With the opening of COP21 in Paris, climate change is at the heart of international debates. Euronews’ Gregoire Lory took the occasion to speak to President of the World Bank Jim Yong Kim about a new ecological plan for Africa and the economic outlook for the coming months.
Euronews: The World Bank has launched a new plan for Africa, the Africa Climate Business Plan. Can you explain to us? What is this plan?
Jim Yong Kim: This is what it is, we called for the next 4 years as much as 16 billion additional dollars to help Africa with this plan. There’s all kind of resilience that we need to build in. The African plans understandably are partly about medication and then largely about adaptation. So, for example, Africa is actively loosing land, you know land is deteriorating it’s becoming desertified so we’re announcing our support for something called the green wall, you know building literally a green wall to protect existing arable lands from becoming desertified.
We need to be better at adaptation to extreme weather events for example, just simple things like early warning systems in the case of extreme weather could have a huge impact. And finally we need more data, we need to really understand where we are in building the capacity to adapt to climate change in the form of a more climate resilient agriculture. Roads, for example, that can work even when there’s flooding, cleaner – more livable – cities. Theses are the kinds of things that we need to understand where we are and use the data, use the knowledge that we have to help Africa to take the next step.
All those things are part of the plan. Also we’re going to increase our financing for renewable energy. The demand for renewable energy in Africa is very high but sometimes the financing is not available. We need to find ways of providing very low cost finance so that more investment can be made in renewable energy.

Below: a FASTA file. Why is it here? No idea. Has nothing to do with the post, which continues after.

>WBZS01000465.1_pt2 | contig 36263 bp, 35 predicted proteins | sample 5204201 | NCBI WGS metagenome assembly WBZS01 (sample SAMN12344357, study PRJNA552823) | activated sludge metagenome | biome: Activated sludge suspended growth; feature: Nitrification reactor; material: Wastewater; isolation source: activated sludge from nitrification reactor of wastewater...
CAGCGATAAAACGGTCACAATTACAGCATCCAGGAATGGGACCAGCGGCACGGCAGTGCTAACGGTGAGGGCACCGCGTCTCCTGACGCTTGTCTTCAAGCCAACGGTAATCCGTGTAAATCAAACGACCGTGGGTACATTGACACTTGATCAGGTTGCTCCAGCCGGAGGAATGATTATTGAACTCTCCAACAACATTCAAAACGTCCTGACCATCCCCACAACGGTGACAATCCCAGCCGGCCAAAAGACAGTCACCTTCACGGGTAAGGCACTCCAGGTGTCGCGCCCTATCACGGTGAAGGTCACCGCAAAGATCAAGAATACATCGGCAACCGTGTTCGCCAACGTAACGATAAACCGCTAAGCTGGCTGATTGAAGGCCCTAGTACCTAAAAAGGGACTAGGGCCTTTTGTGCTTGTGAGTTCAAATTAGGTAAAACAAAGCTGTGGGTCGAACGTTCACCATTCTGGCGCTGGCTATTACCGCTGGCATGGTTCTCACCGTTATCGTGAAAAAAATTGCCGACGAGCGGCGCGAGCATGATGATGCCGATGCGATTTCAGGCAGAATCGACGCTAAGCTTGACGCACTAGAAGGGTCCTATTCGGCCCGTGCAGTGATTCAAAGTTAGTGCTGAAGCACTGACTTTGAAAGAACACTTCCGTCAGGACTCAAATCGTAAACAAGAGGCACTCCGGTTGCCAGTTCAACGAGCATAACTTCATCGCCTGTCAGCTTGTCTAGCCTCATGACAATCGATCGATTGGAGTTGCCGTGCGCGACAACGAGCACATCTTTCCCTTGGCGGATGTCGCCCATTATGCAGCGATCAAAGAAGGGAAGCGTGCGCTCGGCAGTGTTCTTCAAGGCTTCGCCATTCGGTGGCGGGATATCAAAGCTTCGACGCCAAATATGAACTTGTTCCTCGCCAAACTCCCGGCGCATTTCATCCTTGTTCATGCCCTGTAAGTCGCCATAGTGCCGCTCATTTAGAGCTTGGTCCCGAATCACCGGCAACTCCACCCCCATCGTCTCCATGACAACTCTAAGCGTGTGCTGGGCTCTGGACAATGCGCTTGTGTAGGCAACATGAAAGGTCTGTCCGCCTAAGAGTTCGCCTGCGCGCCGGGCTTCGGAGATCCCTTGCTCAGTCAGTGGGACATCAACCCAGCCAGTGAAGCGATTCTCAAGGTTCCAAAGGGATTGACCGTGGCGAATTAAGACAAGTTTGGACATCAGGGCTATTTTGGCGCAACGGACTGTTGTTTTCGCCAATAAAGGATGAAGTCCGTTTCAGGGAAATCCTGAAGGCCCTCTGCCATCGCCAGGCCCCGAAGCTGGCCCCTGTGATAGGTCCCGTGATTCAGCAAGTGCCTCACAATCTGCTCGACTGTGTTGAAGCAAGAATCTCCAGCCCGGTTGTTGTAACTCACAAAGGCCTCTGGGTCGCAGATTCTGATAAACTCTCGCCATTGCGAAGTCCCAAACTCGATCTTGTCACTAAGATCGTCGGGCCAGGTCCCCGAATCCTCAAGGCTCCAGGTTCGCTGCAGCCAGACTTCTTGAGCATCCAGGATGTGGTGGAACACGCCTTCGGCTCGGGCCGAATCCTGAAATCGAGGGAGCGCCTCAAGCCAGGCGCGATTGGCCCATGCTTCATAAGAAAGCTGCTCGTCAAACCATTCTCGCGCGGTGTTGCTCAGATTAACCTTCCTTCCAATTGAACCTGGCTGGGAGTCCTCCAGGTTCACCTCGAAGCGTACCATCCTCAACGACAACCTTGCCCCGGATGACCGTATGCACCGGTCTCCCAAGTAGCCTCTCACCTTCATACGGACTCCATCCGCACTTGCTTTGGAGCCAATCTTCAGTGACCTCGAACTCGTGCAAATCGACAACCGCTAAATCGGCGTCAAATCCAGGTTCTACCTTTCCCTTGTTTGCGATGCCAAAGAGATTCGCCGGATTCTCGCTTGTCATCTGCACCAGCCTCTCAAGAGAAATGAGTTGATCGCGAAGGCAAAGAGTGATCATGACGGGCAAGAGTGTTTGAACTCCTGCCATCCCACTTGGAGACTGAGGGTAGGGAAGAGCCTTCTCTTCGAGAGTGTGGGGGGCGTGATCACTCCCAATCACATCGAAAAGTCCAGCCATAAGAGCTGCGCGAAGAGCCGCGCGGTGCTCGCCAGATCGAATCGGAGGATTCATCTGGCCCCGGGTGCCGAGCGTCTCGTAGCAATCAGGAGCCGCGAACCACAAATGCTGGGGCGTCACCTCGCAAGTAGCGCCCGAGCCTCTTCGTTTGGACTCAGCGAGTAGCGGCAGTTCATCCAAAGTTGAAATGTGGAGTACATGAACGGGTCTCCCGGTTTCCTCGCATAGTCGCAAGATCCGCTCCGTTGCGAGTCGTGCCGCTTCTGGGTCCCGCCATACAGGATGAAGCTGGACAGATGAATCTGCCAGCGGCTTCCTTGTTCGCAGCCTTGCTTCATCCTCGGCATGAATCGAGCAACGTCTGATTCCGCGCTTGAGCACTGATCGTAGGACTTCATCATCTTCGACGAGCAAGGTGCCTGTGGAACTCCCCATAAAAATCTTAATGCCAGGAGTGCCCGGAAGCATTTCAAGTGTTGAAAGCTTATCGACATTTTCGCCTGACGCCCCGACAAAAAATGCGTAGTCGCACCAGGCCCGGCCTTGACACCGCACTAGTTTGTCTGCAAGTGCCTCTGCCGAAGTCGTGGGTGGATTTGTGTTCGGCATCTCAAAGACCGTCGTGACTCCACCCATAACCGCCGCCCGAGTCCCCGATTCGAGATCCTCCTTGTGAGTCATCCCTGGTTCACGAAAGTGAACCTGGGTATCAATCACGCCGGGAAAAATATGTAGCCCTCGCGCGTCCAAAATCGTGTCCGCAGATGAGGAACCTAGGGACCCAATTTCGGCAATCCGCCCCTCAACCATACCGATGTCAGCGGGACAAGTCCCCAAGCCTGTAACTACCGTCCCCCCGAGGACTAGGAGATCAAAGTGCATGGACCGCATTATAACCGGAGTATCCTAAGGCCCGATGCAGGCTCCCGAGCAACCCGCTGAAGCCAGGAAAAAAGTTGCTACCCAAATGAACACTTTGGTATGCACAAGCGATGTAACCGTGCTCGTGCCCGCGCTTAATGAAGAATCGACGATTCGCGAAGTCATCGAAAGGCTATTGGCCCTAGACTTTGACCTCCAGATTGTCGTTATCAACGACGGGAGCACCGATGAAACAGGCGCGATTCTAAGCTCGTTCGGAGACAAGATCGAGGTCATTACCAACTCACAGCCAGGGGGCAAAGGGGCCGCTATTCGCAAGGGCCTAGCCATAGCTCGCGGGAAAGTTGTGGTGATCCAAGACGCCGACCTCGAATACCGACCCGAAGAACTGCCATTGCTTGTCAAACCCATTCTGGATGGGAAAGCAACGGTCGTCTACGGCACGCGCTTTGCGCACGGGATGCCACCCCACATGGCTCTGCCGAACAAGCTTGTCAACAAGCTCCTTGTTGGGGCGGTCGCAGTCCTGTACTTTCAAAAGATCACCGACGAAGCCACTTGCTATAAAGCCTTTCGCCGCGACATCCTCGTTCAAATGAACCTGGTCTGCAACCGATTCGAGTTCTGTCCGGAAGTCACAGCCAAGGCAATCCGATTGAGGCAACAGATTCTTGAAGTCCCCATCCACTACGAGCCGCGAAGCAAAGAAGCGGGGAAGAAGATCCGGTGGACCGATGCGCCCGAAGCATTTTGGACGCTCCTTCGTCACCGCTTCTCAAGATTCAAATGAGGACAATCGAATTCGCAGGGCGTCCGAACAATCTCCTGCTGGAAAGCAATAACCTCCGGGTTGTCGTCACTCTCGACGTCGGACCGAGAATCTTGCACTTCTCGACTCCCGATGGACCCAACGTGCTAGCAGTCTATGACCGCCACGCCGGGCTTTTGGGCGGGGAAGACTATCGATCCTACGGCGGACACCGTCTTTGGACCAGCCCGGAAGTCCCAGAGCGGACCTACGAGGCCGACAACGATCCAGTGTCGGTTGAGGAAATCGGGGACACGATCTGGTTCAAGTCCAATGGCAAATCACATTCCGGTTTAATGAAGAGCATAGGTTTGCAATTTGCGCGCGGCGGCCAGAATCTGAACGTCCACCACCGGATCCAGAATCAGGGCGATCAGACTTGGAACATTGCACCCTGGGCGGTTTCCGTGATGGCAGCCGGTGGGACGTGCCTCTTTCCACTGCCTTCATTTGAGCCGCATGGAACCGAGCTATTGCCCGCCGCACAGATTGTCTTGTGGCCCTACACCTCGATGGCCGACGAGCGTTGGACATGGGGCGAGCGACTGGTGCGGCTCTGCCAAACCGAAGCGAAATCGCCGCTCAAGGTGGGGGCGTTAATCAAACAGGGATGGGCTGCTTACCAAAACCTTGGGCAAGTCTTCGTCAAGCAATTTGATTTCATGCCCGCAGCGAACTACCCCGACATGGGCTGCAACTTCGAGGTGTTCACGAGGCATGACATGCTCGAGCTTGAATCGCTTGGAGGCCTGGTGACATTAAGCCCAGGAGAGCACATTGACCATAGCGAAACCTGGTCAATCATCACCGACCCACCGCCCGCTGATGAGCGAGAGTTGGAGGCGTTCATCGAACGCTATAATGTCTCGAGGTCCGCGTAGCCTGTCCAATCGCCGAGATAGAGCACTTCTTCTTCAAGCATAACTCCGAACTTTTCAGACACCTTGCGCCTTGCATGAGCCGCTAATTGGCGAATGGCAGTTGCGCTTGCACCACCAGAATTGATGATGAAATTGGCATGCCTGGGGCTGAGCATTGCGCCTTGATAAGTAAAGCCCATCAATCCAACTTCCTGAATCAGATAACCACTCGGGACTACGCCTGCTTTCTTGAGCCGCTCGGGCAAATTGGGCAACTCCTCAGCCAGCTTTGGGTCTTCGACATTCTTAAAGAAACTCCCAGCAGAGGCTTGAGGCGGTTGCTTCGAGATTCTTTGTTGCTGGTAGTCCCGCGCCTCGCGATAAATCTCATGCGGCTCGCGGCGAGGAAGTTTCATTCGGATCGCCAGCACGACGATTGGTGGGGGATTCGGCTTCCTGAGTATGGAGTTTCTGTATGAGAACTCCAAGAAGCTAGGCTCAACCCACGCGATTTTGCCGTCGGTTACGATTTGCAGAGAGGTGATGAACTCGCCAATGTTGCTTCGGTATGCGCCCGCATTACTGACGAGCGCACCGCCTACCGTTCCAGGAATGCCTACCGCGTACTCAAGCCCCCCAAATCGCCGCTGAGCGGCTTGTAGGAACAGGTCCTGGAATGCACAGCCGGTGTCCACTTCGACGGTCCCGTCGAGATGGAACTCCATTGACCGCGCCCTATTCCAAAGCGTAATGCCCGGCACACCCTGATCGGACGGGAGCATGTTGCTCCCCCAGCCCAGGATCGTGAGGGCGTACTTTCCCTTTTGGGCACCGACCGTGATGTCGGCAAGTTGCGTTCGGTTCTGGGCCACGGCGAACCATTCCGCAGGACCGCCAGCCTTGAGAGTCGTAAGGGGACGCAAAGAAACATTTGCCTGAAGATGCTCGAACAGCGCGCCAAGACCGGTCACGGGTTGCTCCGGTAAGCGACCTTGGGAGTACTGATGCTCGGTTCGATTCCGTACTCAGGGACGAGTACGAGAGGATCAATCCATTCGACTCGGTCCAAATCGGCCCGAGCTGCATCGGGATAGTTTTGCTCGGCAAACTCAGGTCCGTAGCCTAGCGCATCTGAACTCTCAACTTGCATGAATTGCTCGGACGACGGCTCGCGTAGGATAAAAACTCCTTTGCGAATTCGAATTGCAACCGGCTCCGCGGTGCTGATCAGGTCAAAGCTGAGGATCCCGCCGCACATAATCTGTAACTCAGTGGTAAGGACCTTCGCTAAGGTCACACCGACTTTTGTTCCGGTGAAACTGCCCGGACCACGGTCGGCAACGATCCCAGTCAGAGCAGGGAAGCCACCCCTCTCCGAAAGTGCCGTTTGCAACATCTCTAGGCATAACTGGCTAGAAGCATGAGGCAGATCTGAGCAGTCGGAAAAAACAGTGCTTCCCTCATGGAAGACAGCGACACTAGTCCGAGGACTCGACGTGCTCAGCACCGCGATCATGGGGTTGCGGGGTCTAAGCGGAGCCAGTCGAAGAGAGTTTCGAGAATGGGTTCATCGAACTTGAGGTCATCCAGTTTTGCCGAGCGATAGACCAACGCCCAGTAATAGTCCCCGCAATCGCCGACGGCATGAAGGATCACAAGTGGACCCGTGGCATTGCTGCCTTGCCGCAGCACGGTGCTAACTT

Euronews: Why did you decide to focus specifically on Africa?
Jim Yong Kim: The worry that we had and the worry that the African countries had was that the climate change meeting and the climate change debate was going to be all about reducing the amount of carbon in the air for the benefit of the rich countries. And the poor countries were saying: what about us, we didn’t put the carbon in the air yet we’re suffering the most. The boot of climate change is on our neck, that’s how they say. If that’s the case is there something that can happen out of these meetings that would be extremely positive for Africa? And we think there is. We think that we need to make a much bigger committement to helping Africa adapt to climate change while at the same time moving it toward cleaner sources of energy to fuel the growth and development of Africa. Africa has been growing very very quickly and the one thing that has limited its growth is access to energy. So we now need to find ways of meeting the needs for energy but in a cleaner way. That’s not going to be easy, on the other hand the technology is there and we think we can make the financing available as well.
Euronews: You’re talking about 16 billion dollars. How will you get this money?